In the Latin Church this blessing of water was introduced in the fifteenth century. The present rite of solemn blessing is to be performed on the vigil of Epiphany. The prayers, replacing older formulas, date from the year 1890. After the texts of the blessing the Roman Ritual gives the following instruction: "This blessed water should be distributed to the faithful, to be devoutly used by them in their homes, and also for the sick ones."
In short, the blessing of water on the Feast of the Epiphany is a custom found within both the Eastern and Western church, presumably -- as Weiser suggests -- associated with the baptism of the Lord.
While we are discussing Epiphany traditions, let us continue on with some others:
PROCLAMATION OF FEASTS - One of the special traditions connected with Epiphany was the publication on January 6 of the annual letter of the patriarch of Alexandria announcing the date of Easter for the current year (epistola festalis). The scholars of Alexandria were considered most competent to make the difficult computations and observations necessary to determine this date, and thus the whole East followed their findings, which were sent to all churches by the patriarch. In the sixth century, the fourth Council of Orleans (541) ordered the same procedure in the West. During the Middle Ages the dates of other movable feasts used to be added to the date of Easter and be solemnly read to the people on Epiphany Day. This ancient custom is still observed in some cathedrals as a traditional solemnity on January 6 at the end of pontifical Mass.
Those who watch the Mass of the Epiphany celebrated this Wednesday, January 6th by the Holy Father in St. Peter's Basilica will hear this proclamation chanted. Therein the dates will be announced for the beginning of Lent (Ash Wednesday), Easter Sunday, the Ascension, Pentecost, Corpus Christi and the beginning of Advent.
Another custom associated with the Feast of the Epiphany is the blessing of homes.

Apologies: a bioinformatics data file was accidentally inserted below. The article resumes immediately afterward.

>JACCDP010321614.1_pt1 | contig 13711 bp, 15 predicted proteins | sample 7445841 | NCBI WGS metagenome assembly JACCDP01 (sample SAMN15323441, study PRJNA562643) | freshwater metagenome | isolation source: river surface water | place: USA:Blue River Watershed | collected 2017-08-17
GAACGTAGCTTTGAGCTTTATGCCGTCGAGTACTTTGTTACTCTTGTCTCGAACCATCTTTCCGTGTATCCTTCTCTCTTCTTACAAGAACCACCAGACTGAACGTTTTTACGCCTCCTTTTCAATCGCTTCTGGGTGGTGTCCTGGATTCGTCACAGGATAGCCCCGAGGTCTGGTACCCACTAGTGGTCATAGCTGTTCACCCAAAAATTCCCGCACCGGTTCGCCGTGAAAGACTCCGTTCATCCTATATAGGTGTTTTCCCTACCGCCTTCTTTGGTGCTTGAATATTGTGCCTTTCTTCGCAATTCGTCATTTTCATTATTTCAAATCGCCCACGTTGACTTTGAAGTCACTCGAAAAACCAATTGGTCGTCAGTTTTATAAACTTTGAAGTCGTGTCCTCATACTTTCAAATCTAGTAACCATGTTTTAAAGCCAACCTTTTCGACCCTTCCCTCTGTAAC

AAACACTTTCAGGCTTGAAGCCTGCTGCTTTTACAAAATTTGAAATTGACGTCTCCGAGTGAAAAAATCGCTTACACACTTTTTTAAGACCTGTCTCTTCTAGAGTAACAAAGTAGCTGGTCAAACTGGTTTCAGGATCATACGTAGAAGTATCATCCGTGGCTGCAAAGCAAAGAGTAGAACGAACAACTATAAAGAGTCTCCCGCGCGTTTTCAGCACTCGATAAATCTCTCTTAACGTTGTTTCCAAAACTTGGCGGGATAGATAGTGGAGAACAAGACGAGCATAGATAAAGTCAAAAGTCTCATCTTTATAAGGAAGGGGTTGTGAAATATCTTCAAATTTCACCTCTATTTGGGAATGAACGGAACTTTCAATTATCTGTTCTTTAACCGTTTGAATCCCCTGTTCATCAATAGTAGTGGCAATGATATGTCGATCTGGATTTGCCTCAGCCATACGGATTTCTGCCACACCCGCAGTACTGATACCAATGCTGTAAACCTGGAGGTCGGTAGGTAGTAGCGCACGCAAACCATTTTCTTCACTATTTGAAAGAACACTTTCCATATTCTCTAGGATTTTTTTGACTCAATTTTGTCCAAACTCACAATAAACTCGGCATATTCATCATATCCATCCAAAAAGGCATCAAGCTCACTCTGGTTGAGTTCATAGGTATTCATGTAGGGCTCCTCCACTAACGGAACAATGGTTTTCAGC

BLESSING OF HOMES - The Roman ritual also provides a beautiful and impressive rite of blessing the homes of the faithful on the Feast of the Epiphany. This blessing is usually given by the pastor. After reciting the Magnificat, the priest sprinkles the rooms with holy water and incenses them, then recites the prayers... After the blessing the initials of the legendary names of the Magi -- Gaspar, Melchior Baltasar -- are written with white chalk on the inside of the door, framed by the number of the year, and all symbols are connected by the cross: 19+G+M+B+__. To sanctify even the chalk for this writing, there is a special "Blessing of Chalk on the Feast of the Epiphany" in the ritual.
UPDATE: A point neglected in the original printing of this piece, which some of our readers have graciously pointed out, is that while Weiser notes this tradition as "GMB" and related to the name of the three magi, in many places the initials would actually be "CMB", which could come in reference to the names of the Magi, or it could mean "Christus mansionem benedicat" which means "Christ bless this house." Perhaps it comes in reference to both or perhaps this represents local variations on this custom.